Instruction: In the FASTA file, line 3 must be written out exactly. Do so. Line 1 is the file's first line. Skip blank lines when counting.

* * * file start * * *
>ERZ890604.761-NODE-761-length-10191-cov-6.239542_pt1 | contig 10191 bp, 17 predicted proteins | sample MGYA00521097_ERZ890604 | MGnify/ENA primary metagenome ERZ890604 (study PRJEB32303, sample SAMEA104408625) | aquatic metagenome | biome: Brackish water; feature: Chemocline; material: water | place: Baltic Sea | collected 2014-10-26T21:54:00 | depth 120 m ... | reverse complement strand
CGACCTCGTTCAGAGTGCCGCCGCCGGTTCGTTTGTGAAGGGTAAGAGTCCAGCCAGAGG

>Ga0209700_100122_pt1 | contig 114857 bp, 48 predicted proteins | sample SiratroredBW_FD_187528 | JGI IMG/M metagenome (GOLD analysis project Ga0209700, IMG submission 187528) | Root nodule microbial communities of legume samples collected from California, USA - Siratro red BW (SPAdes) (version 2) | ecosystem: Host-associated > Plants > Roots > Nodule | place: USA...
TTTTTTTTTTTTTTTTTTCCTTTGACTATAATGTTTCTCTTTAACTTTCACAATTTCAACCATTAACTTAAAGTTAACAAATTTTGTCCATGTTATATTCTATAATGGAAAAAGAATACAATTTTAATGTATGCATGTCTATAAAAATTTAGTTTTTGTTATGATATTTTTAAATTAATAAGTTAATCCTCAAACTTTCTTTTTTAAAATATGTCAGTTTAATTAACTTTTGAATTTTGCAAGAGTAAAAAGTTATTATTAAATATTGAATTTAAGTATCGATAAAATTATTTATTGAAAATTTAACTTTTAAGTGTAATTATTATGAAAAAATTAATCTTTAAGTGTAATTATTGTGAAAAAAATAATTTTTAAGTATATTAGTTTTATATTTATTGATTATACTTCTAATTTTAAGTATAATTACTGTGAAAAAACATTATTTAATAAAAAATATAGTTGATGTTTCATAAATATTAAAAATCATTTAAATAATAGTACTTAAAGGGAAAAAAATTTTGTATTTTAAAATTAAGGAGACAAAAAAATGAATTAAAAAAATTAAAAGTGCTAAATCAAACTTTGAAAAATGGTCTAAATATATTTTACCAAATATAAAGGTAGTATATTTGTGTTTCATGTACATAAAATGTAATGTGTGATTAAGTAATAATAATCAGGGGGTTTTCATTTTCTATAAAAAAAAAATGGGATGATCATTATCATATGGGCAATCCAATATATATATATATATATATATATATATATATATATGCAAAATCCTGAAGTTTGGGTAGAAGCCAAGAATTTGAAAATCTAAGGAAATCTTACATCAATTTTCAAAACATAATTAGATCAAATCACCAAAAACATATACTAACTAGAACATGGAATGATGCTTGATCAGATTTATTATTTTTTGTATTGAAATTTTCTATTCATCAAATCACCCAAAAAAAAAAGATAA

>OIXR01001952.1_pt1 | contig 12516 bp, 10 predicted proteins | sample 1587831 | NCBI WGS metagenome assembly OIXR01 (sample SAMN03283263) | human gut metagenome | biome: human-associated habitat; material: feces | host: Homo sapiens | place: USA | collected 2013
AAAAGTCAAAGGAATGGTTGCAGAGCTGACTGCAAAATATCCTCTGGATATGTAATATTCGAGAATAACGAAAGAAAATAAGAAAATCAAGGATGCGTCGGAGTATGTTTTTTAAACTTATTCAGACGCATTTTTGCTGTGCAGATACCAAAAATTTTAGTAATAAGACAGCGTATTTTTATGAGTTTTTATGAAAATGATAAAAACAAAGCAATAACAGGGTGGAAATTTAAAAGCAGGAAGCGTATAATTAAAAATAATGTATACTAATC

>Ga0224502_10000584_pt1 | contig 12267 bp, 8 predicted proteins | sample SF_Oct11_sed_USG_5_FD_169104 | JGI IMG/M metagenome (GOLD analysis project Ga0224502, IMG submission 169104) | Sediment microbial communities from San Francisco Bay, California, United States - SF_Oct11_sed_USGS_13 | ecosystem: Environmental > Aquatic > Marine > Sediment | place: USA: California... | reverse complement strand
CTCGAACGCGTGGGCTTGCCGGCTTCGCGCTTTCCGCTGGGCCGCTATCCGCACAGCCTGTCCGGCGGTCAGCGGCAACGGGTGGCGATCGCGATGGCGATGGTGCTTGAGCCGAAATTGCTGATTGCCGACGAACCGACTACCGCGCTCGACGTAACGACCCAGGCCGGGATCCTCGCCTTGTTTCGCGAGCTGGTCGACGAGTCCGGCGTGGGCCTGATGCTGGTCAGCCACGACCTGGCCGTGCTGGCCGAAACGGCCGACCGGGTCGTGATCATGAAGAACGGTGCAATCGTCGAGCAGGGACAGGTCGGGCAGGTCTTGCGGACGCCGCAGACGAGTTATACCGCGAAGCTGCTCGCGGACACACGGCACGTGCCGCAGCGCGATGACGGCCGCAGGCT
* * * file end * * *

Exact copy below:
>Ga0209700_100122_pt1 | contig 114857 bp, 48 predicted proteins | sample SiratroredBW_FD_187528 | JGI IMG/M metagenome (GOLD analysis project Ga0209700, IMG submission 187528) | Root nodule microbial communities of legume samples collected from California, USA - Siratro red BW (SPAdes) (version 2) | ecosystem: Host-associated > Plants > Roots > Nodule | place: USA...